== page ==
Working Paper No. 316
Harrod versus Thirlwall: A Reassessment of Export-Led Growth by Jamee K. Moudud Faculty member, Department of Economics, Sarah Lawrence College, and Research Associate, The Jerome Levy Economics Institute of Bard College, email@example.com 2000
I would like to thank Anwar Shaikh and John Sarich for their many helpful and critical comments.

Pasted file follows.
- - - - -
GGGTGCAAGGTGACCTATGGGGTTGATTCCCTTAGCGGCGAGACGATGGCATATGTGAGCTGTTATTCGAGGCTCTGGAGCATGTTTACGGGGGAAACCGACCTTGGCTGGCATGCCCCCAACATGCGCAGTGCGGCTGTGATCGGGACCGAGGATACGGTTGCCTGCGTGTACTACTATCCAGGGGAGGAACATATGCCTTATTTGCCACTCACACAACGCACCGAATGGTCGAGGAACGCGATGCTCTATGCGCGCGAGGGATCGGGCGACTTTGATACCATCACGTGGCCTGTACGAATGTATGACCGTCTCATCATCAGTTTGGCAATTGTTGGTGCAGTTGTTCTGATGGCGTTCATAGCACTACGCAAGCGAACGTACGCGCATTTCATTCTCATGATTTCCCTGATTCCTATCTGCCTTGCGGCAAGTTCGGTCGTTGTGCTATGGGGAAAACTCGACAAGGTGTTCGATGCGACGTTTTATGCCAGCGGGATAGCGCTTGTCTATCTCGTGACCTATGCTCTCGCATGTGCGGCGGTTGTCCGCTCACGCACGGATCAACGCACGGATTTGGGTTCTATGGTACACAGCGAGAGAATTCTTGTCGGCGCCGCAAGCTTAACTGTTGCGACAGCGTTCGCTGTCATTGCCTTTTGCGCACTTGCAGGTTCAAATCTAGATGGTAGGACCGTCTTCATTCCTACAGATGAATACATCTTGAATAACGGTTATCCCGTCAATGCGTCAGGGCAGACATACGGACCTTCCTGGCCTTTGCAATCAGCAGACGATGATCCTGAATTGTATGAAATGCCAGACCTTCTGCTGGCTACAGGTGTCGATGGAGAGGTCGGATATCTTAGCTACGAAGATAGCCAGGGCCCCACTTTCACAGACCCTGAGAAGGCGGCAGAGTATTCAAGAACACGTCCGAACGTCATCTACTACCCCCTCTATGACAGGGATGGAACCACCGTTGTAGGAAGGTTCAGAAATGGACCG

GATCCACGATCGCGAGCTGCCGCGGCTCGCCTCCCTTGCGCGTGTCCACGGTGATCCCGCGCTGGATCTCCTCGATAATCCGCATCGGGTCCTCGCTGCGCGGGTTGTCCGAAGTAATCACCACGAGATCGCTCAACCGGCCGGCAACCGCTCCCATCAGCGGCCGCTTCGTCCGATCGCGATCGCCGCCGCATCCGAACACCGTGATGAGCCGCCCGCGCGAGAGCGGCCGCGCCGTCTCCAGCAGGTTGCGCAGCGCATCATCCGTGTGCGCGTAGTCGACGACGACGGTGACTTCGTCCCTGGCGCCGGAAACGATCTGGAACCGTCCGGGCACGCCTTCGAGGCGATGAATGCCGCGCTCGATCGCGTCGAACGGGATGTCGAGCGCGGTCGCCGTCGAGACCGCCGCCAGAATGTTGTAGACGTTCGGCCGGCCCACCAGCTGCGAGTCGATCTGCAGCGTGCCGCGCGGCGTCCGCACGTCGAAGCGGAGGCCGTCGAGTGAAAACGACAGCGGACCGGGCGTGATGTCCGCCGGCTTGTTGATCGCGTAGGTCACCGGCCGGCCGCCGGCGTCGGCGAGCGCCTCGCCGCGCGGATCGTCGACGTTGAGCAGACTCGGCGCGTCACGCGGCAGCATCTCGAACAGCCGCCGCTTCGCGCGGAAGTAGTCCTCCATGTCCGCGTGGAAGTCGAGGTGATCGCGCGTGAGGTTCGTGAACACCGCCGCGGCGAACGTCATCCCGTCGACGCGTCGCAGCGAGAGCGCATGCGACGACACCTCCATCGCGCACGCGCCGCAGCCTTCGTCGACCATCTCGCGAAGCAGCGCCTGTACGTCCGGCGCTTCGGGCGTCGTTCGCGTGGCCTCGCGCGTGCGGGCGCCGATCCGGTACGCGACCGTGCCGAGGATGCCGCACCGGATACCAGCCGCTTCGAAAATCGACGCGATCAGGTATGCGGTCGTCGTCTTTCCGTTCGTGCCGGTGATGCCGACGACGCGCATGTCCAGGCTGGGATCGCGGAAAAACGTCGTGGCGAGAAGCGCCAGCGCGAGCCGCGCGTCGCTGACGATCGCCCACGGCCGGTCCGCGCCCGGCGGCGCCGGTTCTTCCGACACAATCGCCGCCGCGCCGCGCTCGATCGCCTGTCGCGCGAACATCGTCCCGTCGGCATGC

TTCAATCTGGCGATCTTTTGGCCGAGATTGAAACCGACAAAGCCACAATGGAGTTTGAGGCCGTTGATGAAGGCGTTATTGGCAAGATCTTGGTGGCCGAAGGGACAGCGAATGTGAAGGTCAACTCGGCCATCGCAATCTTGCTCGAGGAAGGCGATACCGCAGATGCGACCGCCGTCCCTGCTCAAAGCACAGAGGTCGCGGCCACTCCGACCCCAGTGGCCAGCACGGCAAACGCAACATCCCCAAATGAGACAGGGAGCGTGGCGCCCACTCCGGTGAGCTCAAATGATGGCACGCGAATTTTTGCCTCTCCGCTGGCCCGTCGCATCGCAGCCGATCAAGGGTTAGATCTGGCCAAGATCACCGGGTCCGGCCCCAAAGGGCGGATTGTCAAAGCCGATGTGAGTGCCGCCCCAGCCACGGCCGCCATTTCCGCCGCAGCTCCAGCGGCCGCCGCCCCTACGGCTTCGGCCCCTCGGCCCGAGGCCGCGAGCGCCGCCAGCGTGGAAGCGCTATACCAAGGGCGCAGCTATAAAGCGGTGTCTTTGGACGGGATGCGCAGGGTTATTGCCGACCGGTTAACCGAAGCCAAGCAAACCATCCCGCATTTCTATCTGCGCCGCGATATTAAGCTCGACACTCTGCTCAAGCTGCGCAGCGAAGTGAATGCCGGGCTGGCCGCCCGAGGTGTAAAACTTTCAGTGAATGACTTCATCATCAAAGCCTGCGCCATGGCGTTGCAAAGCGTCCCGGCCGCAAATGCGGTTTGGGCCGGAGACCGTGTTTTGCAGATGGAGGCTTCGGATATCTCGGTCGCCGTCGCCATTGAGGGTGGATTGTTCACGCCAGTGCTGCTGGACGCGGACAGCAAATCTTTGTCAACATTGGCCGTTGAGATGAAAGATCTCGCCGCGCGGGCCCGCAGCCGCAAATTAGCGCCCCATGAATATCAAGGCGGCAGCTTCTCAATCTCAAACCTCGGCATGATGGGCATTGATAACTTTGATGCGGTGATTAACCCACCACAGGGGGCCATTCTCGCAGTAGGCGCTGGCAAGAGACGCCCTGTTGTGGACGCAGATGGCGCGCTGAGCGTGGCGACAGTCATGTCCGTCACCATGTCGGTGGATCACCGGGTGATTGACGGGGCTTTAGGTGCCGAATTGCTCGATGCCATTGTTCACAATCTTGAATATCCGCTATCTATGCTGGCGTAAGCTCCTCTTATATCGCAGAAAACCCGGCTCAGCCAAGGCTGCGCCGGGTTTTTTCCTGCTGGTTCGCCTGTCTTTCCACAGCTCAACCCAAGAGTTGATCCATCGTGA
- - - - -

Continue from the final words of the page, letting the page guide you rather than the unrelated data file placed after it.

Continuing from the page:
INTRODUCTION Globaleconomic integration and the gradual dismantling of barriers to trade and capital mobility have raised important questions in several circles about macroeconomic policy. These questions about the role of economic policy in this period of global laissez faire are of special relevance now given the contemporary worldwide economic stagnation and mass unemployment. Persistent trade imbalances in manycountries have added a certain measure of urgency to these discussions, not only because of the question of the stability of foreign debt/GDP ratio but also because these imbalances have direct and indirect impacts on domestic interest rates, investment, output, and employment. The economic crisis that has ravaged East Asia in recent years highlights the gravity of these issues. The significance ofglobal laissez faire can not only be discerned in academic conferences (Eatwell, 1995) and in the concerns of the labor movement, but also in discussions amongst certain sections of the business class which, whatever their motivations, are beginning to voice their own concerns about the impact of globalization.( 1 ) The critical problems that plague many countries in the contemporary world economyare mass unemployment, economic stagnation, and large trade deficits. The orthodox policy prescriptions that are used to rectify these problems have as their basis the open economy extension of the ISLM model (the Mundell-Fleming model) or the monetary approach to the balance of payments (Dernberg, 1989). These models make the usual neoclassical assumptions with regard to the law of comparativeadvantage, the exogeneity of money, and full employment although the Mundell-Fleming model does allow for short-run unemployment. On the whole, the orthodox perspective holds that the removal of market "rigidities" and imperfections, along with contractionary fiscal and monetary policies and exchange rate devaluations would bring about appropriate price movements that would raise the long-run growthrate, restore full employment, and correct all trade imbalances.( 2 ) In the heterodox literature, open economy models in the Keynes/Kalecki tradition have provided the most significant alternative to those of the neoclassical tradition. The key feature of these models is the assumption that unemployment and excess capacity are structural features of the capitalist economy. Thus, in contrast toneoclassical models, exogenous demand growth from exports plays a central role in the accumulation process. Pioneering work on export-led growth was done by Beckerman (1962) and Lamfalussy (1963).( 3 ) Thirlwall's famous model (Thirlwall, 1979; Thirlwall and McCombie, 1997) is the contemporary extension of the earlier work in this tradition. In fact, the so-called Thirlwall's law is the model ofexport-led growth that is used the most widely in the heterodox literature; in some sense, it has become the workhorse of heterodox analyses of open economy macrodynamics. This paper seeks to investigate the effects of foreign trade within a new context. It has its roots in the dynamic perspectives of Quesnay and Marx which in the modern times was revived by Harrod in his seminal work on growth andcycles (Eltis, 1998). Its central purpose is to demonstrate that an endogenous growth and cycles model which is in this classical-Harrodian tradition offers a number of insights which show the importance of both demand- and supply-side factors. ( 4 ) The first part of the paper analyzes Thirlwall's model. It is followed by a discussion of Harrod's approach to open economy macrodynamics, drawing...
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